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Moderate influenza vaccine effectiveness in Victoria, Australia, 2011

Fielding, J E; Grant, K A; Tran, T; Kelly, H A

Description

We used a sentinel general practitioner (GP) network to conduct surveillance for laboratory-confirmed influenza amongst patients presenting with influenza-like illness (ILI) in Victoria, Australia in 2011. The test-negative variation of the case control study design was used to estimate effectiveness for seasonal trivalent influenza vaccine. Cases and controls were ILI patients that tested positive and negative for influenza, respectively. Vaccination status was recorded by GPs and vaccine...[Show more]

dc.contributor.authorFielding, J E
dc.contributor.authorGrant, K A
dc.contributor.authorTran, T
dc.contributor.authorKelly, H A
dc.date.accessioned2014-03-27T01:50:13Z
dc.date.available2014-03-27T01:50:13Z
dc.identifier.issn1560-7917
dc.identifier.urihttp://hdl.handle.net/1885/11491
dc.description.abstractWe used a sentinel general practitioner (GP) network to conduct surveillance for laboratory-confirmed influenza amongst patients presenting with influenza-like illness (ILI) in Victoria, Australia in 2011. The test-negative variation of the case control study design was used to estimate effectiveness for seasonal trivalent influenza vaccine. Cases and controls were ILI patients that tested positive and negative for influenza, respectively. Vaccination status was recorded by GPs and vaccine effectiveness (VE) was calculated as (1-adjusted odds ratio)x100%. There were 529 patients included in the study, of which 29% were influenza-positive. Twelve percent of study participants were reported as vaccinated, 6% of cases and 15% of controls. Adjusted VE against all influenza was 56%, but not statistically significant. There was generally little variation in VE estimates when stratified by virus type and subtype, which is consistent with good matches between circulating strains and the vaccine strains. The VE was higher among adults of working age than among children.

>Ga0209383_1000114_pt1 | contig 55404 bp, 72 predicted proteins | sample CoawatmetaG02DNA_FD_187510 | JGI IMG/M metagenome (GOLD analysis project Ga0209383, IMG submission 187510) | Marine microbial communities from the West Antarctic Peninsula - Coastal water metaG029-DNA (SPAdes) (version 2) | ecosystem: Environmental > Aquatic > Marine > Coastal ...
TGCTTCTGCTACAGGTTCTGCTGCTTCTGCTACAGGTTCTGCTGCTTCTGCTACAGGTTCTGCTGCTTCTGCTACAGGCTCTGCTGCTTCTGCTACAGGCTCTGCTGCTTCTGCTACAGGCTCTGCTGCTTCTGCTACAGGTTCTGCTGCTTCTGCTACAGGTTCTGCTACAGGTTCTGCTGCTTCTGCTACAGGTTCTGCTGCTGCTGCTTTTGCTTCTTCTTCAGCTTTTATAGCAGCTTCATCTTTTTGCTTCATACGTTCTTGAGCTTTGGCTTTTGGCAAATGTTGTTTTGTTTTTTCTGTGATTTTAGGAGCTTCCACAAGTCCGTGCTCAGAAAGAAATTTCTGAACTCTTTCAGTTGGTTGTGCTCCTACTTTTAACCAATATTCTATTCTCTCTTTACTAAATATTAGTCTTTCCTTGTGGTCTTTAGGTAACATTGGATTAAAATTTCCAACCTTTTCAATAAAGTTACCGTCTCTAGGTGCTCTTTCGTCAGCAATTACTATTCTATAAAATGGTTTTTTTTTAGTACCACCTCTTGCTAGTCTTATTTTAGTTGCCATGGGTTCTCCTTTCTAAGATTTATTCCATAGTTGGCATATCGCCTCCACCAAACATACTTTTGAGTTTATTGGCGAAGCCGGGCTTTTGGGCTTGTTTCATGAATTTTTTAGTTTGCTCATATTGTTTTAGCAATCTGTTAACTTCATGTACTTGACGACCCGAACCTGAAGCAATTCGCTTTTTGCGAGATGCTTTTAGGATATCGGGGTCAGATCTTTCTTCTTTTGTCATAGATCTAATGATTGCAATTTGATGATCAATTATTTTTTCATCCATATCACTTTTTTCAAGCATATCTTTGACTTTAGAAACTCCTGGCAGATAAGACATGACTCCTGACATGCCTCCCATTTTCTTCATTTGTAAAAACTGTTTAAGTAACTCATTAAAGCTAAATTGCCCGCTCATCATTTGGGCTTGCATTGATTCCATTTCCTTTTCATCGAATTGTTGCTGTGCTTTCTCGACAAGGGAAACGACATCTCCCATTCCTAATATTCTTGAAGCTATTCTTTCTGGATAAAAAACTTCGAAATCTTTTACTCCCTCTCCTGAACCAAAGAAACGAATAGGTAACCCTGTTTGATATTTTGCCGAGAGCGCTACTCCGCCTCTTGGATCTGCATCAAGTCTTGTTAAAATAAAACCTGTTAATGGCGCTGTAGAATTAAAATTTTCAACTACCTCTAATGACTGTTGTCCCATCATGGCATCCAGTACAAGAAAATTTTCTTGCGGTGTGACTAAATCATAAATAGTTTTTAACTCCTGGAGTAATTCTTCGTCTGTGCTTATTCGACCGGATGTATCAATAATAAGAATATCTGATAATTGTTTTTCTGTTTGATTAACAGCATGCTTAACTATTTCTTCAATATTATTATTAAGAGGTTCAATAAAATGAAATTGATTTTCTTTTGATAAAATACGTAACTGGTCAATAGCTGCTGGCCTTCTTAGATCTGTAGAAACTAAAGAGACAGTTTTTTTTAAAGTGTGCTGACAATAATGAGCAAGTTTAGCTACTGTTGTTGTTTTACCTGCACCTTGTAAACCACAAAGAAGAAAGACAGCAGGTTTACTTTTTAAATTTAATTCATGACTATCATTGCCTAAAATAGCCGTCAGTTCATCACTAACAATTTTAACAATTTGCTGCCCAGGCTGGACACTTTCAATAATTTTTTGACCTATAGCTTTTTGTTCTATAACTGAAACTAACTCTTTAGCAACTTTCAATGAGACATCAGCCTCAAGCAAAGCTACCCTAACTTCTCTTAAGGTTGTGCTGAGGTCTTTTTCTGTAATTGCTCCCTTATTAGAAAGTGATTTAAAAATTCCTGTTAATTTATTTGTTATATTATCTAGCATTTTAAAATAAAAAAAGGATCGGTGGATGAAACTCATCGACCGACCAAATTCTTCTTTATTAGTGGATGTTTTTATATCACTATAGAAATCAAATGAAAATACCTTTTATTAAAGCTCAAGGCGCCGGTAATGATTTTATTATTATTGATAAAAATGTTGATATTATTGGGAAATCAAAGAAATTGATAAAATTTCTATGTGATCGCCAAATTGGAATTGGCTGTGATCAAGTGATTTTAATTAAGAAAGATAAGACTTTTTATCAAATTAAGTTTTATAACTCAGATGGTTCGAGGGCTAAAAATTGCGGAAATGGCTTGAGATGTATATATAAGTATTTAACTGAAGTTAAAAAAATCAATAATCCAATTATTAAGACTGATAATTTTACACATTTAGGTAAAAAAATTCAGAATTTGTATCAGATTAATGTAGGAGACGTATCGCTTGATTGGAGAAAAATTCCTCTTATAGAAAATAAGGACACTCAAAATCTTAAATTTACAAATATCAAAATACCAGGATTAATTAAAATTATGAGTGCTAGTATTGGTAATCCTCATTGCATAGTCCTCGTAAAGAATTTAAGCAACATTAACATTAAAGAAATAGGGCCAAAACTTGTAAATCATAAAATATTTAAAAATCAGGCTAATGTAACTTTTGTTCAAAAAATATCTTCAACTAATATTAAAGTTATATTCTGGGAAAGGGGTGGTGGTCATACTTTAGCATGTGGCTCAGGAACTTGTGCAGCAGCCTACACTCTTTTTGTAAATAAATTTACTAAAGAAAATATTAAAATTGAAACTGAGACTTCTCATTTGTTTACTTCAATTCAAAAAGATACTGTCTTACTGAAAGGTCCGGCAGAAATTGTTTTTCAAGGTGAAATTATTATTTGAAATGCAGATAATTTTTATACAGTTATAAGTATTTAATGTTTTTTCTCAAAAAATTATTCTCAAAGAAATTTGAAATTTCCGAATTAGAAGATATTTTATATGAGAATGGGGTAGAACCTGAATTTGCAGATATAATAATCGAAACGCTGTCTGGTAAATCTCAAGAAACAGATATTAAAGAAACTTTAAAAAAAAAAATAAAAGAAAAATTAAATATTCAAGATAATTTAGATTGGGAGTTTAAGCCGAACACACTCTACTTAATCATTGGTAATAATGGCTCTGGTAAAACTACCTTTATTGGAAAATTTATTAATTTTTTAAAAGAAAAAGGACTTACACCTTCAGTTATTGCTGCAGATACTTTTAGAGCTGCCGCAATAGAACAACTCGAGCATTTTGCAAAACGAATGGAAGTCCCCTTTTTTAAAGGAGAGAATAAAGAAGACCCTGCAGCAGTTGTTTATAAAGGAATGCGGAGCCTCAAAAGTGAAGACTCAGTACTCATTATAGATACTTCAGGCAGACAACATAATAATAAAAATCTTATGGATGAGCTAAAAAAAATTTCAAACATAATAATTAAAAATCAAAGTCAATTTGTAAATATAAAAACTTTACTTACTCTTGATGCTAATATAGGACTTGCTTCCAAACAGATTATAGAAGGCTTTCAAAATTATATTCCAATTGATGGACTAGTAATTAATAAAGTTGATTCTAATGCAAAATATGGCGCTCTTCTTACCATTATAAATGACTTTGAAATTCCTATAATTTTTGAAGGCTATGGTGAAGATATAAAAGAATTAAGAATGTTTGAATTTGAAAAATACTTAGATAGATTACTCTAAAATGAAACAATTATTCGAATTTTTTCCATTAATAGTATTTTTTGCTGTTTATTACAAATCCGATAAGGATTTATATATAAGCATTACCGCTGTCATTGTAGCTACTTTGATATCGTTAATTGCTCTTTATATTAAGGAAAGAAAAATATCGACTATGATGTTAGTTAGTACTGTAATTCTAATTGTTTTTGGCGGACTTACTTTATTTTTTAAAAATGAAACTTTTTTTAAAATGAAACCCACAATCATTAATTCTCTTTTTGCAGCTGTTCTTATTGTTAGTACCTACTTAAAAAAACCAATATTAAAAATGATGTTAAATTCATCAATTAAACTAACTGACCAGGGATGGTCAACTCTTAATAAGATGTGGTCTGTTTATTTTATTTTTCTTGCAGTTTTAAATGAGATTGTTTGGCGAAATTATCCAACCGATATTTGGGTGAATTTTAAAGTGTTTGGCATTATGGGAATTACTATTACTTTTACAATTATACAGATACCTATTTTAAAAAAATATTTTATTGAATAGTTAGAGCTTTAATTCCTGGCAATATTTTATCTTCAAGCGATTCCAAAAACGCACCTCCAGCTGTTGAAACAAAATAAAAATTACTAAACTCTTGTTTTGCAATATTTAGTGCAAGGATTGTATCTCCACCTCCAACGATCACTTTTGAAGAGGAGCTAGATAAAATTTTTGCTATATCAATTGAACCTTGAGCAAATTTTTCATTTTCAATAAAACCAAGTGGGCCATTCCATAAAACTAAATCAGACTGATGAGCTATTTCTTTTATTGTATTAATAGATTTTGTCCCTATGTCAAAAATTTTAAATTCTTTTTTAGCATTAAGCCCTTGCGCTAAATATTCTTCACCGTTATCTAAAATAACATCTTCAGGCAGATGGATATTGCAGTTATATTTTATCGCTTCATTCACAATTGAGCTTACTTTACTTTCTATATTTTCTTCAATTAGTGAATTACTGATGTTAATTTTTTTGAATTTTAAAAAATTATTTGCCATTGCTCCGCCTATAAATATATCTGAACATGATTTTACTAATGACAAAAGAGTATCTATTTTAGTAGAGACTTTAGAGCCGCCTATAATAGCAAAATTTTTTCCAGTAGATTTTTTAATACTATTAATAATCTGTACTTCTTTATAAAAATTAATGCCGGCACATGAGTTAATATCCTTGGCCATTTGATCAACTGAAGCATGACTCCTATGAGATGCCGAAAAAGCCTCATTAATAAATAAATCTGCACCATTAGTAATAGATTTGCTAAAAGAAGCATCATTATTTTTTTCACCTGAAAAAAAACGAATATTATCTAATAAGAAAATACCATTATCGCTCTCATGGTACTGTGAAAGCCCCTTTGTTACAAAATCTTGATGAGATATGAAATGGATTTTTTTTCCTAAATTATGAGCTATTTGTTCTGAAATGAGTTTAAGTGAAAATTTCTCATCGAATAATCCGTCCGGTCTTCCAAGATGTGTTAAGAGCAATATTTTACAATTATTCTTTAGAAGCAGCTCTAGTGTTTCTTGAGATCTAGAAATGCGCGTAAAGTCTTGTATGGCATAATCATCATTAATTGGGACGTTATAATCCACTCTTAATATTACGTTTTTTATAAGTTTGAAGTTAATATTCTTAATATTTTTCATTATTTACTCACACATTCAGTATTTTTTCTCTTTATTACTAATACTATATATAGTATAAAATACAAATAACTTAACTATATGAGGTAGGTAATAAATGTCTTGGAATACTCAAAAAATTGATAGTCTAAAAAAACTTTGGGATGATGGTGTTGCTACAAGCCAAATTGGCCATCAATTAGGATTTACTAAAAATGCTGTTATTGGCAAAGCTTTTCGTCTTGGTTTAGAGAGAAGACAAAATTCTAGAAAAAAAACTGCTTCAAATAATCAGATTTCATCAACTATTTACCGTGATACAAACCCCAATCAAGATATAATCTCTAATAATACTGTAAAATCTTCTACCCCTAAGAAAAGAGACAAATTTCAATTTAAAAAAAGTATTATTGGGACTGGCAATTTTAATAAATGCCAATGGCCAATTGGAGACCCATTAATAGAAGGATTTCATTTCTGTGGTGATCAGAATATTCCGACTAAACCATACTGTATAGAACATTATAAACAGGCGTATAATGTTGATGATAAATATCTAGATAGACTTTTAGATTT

dc.format5 pages
dc.publisherEuropean Centre for Disease Prevention and Control
dc.rightsEmail permission 3/12/13 from editor, Eurosurveillance.
dc.sourceEurosurveillance 17.11 (2012): pii=20115
dc.source.urihttp://www.eurosurveillance.org/ViewArticle.aspx?ArticleId=20115
dc.subjectmoderate
dc.subjectinfluenza
dc.subjectvaccine
dc.subjecteffectiveness
dc.subjectVictoria
dc.subjectAustralia
dc.titleModerate influenza vaccine effectiveness in Victoria, Australia, 2011
dc.typeJournal article
local.identifier.citationvolume17
dc.date.issued2012-03-15
local.identifier.absfor110203 - Respiratory Diseases
local.identifier.ariespublicationf5625xPUB1498
local.publisher.urlhttp://www.ecdc.europa.eu/en/Pages/home.aspx
local.type.statusPublished Version
local.contributor.affiliationFielding, J E, National Centre for Epidemiology and Population Health, The Australian National University
local.contributor.affiliationKelly, H A, National Centre for Epidemiology and Population Health, The Australian National University
local.bibliographicCitation.issue11
local.bibliographicCitation.startpage1
local.bibliographicCitation.lastpage5
local.identifier.absseo920115 - Respiratory System and Diseases (incl. Asthma)
dc.date.updated2015-12-10T10:58:22Z
local.identifier.scopusID2-s2.0-84858781684
local.identifier.thomsonID000299130000007
CollectionsANU Research Publications

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